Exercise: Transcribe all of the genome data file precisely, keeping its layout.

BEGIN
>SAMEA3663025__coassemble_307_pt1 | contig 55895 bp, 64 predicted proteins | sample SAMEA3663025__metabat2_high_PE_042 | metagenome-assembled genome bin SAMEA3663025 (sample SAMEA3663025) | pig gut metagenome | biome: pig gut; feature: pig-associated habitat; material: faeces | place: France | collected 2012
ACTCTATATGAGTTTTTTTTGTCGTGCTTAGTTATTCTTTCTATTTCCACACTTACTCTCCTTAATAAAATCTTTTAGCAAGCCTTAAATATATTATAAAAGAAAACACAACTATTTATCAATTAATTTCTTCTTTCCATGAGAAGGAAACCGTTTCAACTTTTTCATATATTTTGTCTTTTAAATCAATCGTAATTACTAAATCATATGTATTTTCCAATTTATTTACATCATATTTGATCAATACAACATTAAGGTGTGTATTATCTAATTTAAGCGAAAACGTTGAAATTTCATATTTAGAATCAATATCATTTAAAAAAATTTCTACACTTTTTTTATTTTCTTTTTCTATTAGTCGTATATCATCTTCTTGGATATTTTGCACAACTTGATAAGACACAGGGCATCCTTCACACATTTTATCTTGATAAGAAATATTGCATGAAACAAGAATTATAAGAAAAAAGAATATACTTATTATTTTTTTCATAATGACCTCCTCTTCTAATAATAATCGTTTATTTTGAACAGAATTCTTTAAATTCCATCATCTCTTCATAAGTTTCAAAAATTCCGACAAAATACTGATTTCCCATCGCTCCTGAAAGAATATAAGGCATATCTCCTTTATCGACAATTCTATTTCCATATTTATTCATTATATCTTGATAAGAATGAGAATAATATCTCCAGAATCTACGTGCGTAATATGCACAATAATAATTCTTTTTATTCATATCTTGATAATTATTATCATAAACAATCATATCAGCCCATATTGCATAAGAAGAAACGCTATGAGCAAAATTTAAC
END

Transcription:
>SAMEA3663025__coassemble_307_pt1 | contig 55895 bp, 64 predicted proteins | sample SAMEA3663025__metabat2_high_PE_042 | metagenome-assembled genome bin SAMEA3663025 (sample SAMEA3663025) | pig gut metagenome | biome: pig gut; feature: pig-associated habitat; material: faeces | place: France | collected 2012
ACTCTATATGAGTTTTTTTTGTCGTGCTTAGTTATTCTTTCTATTTCCACACTTACTCTCCTTAATAAAATCTTTTAGCAAGCCTTAAATATATTATAAAAGAAAACACAACTATTTATCAATTAATTTCTTCTTTCCATGAGAAGGAAACCGTTTCAACTTTTTCATATATTTTGTCTTTTAAATCAATCGTAATTACTAAATCATATGTATTTTCCAATTTATTTACATCATATTTGATCAATACAACATTAAGGTGTGTATTATCTAATTTAAGCGAAAACGTTGAAATTTCATATTTAGAATCAATATCATTTAAAAAAATTTCTACACTTTTTTTATTTTCTTTTTCTATTAGTCGTATATCATCTTCTTGGATATTTTGCACAACTTGATAAGACACAGGGCATCCTTCACACATTTTATCTTGATAAGAAATATTGCATGAAACAAGAATTATAAGAAAAAAGAATATACTTATTATTTTTTTCATAATGACCTCCTCTTCTAATAATAATCGTTTATTTTGAACAGAATTCTTTAAATTCCATCATCTCTTCATAAGTTTCAAAAATTCCGACAAAATACTGATTTCCCATCGCTCCTGAAAGAATATAAGGCATATCTCCTTTATCGACAATTCTATTTCCATATTTATTCATTATATCTTGATAAGAATGAGAATAATATCTCCAGAATCTACGTGCGTAATATGCACAATAATAATTCTTTTTATTCATATCTTGATAATTATTATCATAAACAATCATATCAGCCCATATTGCATAAGAAGAAACGCTATGAGCAAAATTTAAC